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Michael C. Jacob v. M. T. Ramirez

IN THE UNITED STATES DISTRICT COURT FOR THE EASTERN DISTRICT OF CALIFORNIA


November 16, 2011

MICHAEL C. JACOB, PLAINTIFF,
v.
M. T. RAMIREZ, ET AL., DEFENDANTS.

FINDINGS AND RECOMMENDATIONS

Plaintiff is a state prisoner proceeding pro se with a civil rights action pursuant to 42 U.S.C. § 1983. Plaintiff claims that he has been improperly identified as a member of a prison gang. Plaintiff seeks injunctive relief requiring defendants to remove any and all identification of plaintiff as a "Crip" from all classification and critical case information documentation and to amend their regulations concerning gang identification to comply with the requirements of a federal court order.

On July 29, 2011, defendants filed a motion to stay this action. With that motion, defendants presented evidence that plaintiff was released on parole from state prison on July 13, 2011. By order filed August 8, 2011, defendants' motion was granted and this action was stayed pending plaintiff's compliance with Local Rule 183(b) concerning filing a notice of change of address. On October 17, 2011, defendants filed a motion to dismiss this action due to plaintiff's failure to file a notice of change of address. By order filed October 26, 2011, plaintiff was ordered to file, within fifteen days, a response to defendants' October 17, 2011 motion to dismiss and to show cause with the response why this action should not be dismissed as moot. Plaintiff was also cautioned that failure to comply with the October 26, 2011 order would result in a recommendation that this action be dismissed pursuant to Fed. R. Civ. P. 41(b). The fifteen day period has now expired and plaintiff has not responded in any way to the court's order or to defendants' motion to dismiss.

"Pursuant to Federal Rule of Civil Procedure 41(b), the district court may dismiss an action for failure to comply with any order of the court." Ferdik v. Bonzelet, 963 F.2d 1258, 1260 (9th Cir. 1992). "In determining whether to dismiss a case for failure to comply with a court order the district court must weigh five factors including: '(1) the public's interest in expeditious resolution of litigation; (2) the court's need to manage its docket; (3) the risk of prejudice to the defendants; (4) the public policy favoring disposition of cases on their merits; and (5) the availability of less drastic alternatives.'" Ferdik, 963 F.2d at 1260-61 (quoting Thompson v. Housing Auth., 782 F.2d 829, 831 (9th Cir. 1986)); see also Ghazali v. Moran, 46 F.3d 52, 53 (9th Cir. 1995).

In determining to recommend that this action be dismissed, the court has considered the five factors set forth in Ferdik. Here, as in Ferdik, the first two factors strongly support dismissal of this action. The action has been pending for over a year and a half and has reached the stage, set by the court's May 19, 2011 scheduling order, for resolution of dispositive motions and, if necessary, preparation for pretrial conference and jury trial. (See Scheduling Order, filed May 19, 2011.) Plaintiff's failure to comply with the Local Rules and the court's October 26, 2011 order suggests that he has abandoned this action and that further time spent by the court thereon will consume scarce judicial resources in addressing litigation which plaintiff demonstrates no intention to pursue.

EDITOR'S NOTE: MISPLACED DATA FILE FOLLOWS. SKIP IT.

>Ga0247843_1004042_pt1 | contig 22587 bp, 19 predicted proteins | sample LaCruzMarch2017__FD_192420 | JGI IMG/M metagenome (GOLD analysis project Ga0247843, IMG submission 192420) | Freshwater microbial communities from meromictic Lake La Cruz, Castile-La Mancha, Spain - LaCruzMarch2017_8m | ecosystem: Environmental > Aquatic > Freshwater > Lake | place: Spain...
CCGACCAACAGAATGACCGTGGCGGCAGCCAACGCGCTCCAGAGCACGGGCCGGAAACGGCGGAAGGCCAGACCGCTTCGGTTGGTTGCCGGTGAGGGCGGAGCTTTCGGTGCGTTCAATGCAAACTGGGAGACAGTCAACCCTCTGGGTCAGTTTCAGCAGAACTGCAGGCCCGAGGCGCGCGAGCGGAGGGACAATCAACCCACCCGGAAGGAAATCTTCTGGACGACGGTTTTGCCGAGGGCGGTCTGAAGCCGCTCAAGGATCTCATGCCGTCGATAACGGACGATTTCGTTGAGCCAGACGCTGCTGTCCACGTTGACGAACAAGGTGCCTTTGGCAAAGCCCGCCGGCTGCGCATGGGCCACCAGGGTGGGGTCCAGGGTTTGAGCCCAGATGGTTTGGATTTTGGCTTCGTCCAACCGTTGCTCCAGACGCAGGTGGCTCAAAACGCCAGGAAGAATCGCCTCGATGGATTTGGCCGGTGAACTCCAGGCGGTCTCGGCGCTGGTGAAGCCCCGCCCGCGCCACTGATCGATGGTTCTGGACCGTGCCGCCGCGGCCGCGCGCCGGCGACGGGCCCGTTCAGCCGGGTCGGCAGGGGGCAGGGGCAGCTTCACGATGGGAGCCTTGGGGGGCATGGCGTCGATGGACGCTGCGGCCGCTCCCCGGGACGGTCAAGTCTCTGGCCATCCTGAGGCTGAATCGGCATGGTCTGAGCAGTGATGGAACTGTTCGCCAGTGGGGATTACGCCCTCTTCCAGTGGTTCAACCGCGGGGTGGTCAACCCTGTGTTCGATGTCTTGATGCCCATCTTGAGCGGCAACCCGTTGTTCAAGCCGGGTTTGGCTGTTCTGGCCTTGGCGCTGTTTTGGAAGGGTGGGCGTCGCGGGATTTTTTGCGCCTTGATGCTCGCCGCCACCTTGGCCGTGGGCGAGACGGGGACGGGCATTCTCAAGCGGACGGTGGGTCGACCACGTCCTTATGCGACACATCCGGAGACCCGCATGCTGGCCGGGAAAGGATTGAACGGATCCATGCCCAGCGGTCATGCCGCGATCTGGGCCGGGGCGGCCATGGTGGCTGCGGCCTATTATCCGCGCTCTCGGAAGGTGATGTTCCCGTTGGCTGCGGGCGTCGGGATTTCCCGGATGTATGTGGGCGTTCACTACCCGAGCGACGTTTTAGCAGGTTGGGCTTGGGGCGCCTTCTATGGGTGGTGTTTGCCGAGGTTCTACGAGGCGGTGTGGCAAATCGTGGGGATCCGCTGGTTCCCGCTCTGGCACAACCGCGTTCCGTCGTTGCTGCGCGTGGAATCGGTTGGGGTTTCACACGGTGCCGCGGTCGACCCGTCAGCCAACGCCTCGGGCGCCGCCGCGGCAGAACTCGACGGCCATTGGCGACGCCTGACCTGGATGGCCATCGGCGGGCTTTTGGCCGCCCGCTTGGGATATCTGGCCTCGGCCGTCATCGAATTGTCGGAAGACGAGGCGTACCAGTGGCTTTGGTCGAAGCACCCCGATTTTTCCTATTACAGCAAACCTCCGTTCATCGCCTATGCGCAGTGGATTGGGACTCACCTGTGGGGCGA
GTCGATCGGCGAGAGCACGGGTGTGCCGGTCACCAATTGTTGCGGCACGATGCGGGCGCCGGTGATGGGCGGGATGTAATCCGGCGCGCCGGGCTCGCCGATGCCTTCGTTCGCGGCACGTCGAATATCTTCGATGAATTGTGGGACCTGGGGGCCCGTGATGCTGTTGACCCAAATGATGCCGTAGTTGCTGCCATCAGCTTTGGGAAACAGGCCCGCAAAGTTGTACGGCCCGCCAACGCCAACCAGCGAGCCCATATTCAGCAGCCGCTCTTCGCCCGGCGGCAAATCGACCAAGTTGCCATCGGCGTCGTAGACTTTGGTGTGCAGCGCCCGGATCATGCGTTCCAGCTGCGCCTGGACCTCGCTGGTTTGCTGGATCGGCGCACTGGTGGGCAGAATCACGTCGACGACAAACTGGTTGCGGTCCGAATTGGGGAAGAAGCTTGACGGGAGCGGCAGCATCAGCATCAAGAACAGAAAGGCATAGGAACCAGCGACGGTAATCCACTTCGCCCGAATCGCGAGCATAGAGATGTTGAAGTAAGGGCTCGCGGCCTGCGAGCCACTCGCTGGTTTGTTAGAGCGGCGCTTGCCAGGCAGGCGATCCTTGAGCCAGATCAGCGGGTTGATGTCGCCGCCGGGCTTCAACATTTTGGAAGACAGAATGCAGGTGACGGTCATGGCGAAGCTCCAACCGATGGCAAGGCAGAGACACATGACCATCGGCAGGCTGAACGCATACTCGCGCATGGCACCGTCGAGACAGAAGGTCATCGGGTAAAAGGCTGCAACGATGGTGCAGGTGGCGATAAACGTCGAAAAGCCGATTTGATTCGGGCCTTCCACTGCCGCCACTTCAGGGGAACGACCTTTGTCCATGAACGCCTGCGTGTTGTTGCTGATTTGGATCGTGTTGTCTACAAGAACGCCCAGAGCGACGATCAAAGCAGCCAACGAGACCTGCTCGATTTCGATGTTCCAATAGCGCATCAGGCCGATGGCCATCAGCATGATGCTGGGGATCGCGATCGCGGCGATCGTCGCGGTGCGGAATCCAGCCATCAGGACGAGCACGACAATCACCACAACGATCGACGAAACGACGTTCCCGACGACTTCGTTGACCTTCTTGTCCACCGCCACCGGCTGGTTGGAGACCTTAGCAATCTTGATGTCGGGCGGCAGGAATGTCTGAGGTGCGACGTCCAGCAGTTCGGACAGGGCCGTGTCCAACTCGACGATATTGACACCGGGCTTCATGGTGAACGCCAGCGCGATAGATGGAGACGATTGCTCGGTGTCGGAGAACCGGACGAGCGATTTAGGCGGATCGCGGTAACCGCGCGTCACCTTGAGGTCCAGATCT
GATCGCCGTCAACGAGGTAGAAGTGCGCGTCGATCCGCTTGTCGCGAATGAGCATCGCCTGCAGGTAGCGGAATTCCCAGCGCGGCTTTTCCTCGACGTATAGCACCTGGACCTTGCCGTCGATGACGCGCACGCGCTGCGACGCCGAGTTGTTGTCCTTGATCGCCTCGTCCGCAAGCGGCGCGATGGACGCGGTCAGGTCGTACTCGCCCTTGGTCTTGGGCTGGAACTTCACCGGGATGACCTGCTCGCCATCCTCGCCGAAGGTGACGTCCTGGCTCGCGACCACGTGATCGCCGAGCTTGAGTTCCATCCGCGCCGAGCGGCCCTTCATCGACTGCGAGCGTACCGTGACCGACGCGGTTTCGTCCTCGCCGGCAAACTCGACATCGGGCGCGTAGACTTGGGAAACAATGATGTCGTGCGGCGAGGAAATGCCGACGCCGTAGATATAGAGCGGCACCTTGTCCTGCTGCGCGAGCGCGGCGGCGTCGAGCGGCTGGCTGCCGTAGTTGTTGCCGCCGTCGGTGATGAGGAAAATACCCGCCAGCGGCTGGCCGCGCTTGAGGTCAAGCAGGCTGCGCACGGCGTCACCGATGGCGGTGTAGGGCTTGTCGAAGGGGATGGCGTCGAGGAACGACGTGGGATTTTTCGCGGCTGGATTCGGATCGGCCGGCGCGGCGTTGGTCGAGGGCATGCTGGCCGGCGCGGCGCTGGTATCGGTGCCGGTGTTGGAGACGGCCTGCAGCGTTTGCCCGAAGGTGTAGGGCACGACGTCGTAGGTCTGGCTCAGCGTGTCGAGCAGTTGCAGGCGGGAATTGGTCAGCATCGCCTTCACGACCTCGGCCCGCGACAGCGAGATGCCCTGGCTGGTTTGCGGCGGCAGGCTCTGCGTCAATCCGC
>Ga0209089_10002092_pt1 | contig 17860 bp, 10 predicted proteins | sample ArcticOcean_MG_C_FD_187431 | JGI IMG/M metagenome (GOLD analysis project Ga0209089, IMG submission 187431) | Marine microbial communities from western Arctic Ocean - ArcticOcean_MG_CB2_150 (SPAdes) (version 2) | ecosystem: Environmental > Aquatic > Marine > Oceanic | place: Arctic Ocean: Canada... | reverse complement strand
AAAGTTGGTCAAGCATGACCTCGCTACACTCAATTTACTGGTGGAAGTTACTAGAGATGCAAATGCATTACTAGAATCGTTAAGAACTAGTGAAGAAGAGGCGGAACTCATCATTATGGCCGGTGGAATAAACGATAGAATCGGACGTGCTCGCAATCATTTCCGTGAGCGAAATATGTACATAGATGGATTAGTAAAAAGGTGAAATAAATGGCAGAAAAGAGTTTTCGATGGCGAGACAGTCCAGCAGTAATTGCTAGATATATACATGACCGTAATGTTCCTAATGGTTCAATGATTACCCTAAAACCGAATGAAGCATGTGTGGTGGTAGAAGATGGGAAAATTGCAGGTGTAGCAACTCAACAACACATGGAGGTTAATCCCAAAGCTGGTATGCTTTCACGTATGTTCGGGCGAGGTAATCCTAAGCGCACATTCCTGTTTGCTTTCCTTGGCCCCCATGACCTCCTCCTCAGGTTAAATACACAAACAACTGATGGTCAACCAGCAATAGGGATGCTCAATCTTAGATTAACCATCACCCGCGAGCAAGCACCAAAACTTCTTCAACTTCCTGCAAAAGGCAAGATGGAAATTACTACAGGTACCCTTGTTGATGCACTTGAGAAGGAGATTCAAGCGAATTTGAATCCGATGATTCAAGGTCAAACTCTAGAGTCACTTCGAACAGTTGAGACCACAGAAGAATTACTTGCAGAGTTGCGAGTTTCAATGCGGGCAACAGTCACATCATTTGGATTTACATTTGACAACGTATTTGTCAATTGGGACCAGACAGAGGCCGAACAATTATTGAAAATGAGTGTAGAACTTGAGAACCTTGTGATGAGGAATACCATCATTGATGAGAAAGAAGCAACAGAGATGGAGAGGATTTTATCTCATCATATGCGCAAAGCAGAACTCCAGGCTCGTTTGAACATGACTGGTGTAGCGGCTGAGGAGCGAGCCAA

The fifth factor also favors dismissal. The court has advised plaintiff of the requirements under the Local Rules and granted ample additional time to oppose the pending motion, all to no avail. The court finds no suitable alternative to dismissal of this action.

Under the circumstances of this case, the third factor, prejudice to defendants from plaintiff's failure to oppose the motion, should be given little weight. Plaintiff's failure to oppose the motion does not put defendants at any disadvantage in this action. See Ferdik, 963 F.2d at 1262. Indeed, defendants would only be "disadvantaged" by a decision by the court to continue an action plaintiff has abandoned and that may be moot. The fourth factor, public policy favoring disposition of cases on their merits, weighs against dismissal of this action as a sanction. Nonetheless, for the reasons set forth above, the first, second, and fifth factors strongly support dismissal and the third factor does not mitigate against it. Under the circumstances of this case, those factors outweigh the general public policy favoring disposition of cases on their merits. See Ferdik, 963 F.2d at 1263.

For the foregoing reasons, IT IS HEREBY RECOMMENDED that this action be dismissed pursuant to Federal Rule of Civil Procedure 41(b).

These findings and recommendations are submitted to the United States District Judge assigned to the case, pursuant to the provisions of 28 U.S.C. § 636(b)(l). Within fourteen days after being served with these findings and recommendations, any party may file written objections with the court and serve a copy on all parties. Such a document should be captioned "Objections to Magistrate Judge's Findings and Recommendations." Any response to the objections shall be filed and served within fourteen days after service of the objections. The parties are advised that failure to file objections within the specified time may waive the right to appeal the District Court's order. Martinez v. Ylst, 951 F.2d 1153 (9th Cir. 1991).

20111116

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